Bacterial attachment on titanium and tantalum for bone tissue engineering applications

K. Mediaswanti, V. K. Truong, J. Hasan, C. Wen, E. P. Ivanova, C. C. Berndt, F. Malherbe, J. Wang

Research output: Chapter in Book/Report/Conference proceedingConference contributionpeer-review


Titanium and tantalum have been widely employed in many load-bearing orthopaedic applications due to their excellent mechanical properties and corrosion stability. However, the problem associated with post implant infections persists even though considerable research and development efforts have been made. Infections could be minimized by designing an implant material that could have a less favourable environment surface for bacterial attachment which was known as the primary condition for any implant-associated infections. In this study, titanium and tantalum were mechanically polished and characterised by scanning electron microscopy, energy dispersive X-ray spectroscopy, profilometry, and surface wettability to compare with unpolished surfaces (noted as as-received). To evaluate the extent of bacterial attachment on these surfaces, bacterial strain Pseudomonas aeruginosa ATCC 9027 was used. Quantification of bacterial attachment was done using confocal laser scanning microscopy and scanning electron microscopy. Results indicate that surface roughness played a significant role in the adherence of P. aeruginosa to titanium and tantalum, while surface wettability property showed a little correlation with bacterial retention. Also, as-received and polished tantalum samples have fewer tendencies to bacterial attachment compared to their titanium counterpart.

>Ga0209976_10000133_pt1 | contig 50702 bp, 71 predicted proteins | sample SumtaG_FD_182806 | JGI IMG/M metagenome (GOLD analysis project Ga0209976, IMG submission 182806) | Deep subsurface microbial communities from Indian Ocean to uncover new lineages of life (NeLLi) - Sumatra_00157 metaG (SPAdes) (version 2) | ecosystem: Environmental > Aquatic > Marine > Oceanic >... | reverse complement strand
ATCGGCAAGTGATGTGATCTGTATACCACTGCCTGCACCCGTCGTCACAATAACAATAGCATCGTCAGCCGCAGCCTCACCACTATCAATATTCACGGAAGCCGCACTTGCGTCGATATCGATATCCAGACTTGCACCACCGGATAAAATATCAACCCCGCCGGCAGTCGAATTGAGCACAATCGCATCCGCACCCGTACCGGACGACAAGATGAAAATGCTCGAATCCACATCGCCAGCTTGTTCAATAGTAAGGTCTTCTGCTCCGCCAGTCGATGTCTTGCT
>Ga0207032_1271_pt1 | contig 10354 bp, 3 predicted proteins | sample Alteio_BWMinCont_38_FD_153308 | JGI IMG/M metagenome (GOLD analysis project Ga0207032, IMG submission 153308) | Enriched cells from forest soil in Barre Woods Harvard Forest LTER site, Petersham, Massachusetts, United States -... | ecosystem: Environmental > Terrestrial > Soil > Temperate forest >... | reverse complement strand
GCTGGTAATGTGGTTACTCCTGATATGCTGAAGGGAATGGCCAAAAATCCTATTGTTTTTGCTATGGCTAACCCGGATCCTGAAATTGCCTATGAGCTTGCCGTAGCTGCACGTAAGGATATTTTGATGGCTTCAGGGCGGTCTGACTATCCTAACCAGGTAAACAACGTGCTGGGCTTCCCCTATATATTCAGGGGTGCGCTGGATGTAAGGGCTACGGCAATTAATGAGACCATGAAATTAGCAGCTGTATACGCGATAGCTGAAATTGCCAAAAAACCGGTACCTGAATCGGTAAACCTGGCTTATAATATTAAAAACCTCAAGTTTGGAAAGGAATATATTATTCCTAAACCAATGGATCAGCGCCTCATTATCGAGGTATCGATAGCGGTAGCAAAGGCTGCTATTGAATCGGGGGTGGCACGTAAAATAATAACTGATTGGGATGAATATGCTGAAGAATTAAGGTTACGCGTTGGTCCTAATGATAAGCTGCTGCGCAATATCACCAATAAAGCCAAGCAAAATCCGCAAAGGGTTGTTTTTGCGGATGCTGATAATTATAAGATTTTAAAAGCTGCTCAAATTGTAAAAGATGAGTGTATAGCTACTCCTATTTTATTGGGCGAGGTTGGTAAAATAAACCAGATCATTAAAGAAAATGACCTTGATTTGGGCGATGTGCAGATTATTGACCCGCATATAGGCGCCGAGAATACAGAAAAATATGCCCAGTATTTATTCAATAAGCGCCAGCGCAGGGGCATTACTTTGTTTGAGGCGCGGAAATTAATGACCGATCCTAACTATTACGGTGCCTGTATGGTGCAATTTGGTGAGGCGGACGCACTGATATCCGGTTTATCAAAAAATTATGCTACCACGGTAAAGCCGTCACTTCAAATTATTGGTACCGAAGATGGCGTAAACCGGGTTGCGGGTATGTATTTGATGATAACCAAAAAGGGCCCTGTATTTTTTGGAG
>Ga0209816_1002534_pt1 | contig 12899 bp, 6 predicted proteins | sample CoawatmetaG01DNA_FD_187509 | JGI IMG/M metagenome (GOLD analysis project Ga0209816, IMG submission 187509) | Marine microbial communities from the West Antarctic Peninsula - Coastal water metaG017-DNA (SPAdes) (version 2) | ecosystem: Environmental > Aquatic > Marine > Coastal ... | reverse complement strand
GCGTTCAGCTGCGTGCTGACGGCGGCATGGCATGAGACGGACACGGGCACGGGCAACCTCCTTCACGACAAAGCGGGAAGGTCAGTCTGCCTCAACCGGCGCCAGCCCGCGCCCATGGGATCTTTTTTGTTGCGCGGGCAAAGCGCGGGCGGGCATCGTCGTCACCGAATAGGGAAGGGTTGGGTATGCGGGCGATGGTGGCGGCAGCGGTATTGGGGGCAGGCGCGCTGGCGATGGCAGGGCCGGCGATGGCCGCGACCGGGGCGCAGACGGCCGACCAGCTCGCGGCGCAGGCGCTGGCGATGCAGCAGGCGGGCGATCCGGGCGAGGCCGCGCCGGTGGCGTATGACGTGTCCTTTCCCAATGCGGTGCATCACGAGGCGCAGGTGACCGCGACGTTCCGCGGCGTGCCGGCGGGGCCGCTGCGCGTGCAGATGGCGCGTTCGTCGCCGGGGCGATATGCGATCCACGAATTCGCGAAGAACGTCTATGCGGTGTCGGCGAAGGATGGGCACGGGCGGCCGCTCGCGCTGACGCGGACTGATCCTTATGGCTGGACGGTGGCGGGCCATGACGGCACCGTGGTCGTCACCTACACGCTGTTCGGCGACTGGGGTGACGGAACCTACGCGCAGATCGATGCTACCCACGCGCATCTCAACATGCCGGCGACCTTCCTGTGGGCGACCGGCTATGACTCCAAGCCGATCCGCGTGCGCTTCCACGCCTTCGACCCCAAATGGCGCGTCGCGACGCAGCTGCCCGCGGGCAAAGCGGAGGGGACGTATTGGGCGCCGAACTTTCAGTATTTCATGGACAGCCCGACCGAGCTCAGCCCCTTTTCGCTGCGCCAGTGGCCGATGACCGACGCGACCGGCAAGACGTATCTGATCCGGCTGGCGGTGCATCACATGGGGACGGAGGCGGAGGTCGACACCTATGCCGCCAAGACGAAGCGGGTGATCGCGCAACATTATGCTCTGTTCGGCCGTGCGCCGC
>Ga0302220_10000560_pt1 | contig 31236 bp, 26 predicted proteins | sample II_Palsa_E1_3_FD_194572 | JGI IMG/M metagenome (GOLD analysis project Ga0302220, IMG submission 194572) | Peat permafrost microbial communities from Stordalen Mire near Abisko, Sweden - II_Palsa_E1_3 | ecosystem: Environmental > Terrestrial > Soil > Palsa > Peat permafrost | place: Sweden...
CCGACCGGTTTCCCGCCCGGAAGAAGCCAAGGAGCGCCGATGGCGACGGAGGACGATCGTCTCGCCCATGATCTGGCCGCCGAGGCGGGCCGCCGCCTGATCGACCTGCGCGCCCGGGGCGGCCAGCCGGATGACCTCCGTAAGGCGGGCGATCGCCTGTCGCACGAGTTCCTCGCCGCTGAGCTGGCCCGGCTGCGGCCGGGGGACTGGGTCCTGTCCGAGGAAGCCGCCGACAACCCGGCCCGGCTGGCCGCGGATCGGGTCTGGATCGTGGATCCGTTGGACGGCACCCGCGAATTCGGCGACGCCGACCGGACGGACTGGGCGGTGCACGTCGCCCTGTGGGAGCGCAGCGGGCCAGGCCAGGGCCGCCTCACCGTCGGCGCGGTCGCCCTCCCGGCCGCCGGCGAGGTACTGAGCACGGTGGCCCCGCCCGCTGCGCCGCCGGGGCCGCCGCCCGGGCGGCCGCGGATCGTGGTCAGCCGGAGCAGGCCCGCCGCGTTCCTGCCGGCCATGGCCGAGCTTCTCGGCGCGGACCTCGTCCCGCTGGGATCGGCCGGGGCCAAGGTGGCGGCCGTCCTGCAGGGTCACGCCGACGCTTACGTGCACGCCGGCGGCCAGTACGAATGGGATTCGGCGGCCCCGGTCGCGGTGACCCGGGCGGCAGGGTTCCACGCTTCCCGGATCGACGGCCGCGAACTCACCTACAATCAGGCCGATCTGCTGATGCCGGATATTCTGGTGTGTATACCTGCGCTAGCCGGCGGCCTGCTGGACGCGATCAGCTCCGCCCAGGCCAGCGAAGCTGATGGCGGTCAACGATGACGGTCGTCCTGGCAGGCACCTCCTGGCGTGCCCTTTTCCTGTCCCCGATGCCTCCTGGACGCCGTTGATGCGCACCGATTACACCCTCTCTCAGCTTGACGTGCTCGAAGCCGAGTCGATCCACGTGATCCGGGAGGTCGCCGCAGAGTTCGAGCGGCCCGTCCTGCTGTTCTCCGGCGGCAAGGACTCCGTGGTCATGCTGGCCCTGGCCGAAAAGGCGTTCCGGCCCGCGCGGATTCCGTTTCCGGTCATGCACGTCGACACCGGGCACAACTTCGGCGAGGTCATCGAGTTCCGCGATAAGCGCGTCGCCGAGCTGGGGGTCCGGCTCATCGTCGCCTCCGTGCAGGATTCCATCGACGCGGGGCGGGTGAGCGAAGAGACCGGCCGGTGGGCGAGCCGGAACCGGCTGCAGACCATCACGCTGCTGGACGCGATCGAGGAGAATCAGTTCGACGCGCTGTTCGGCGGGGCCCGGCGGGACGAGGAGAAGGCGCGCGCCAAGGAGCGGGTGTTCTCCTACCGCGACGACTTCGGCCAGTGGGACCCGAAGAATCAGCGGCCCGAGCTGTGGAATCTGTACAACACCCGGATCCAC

Original languageEnglish
Title of host publicationMaterials Innovation in Surface Engineering
PublisherInstitute of Materials Engineering Australasia
Number of pages7
ISBN (Print)9781876855369
Publication statusPublished - 2011
Externally publishedYes
EventMaterials Innovations in Surface Engineering Conference - Melbourne, VIC, Australia
Duration: 18 Oct 201120 Oct 2011


ConferenceMaterials Innovations in Surface Engineering Conference
CityMelbourne, VIC


  • Bacterial adhesion
  • Patterning
  • Escherichia coli (E. coli)
  • Mechanical properties
  • Scanning electron microscopy
  • Surface roughness
  • Tantalum
  • Tissue engineering
  • Titanium
  • Wetting
  • X ray spectroscopy


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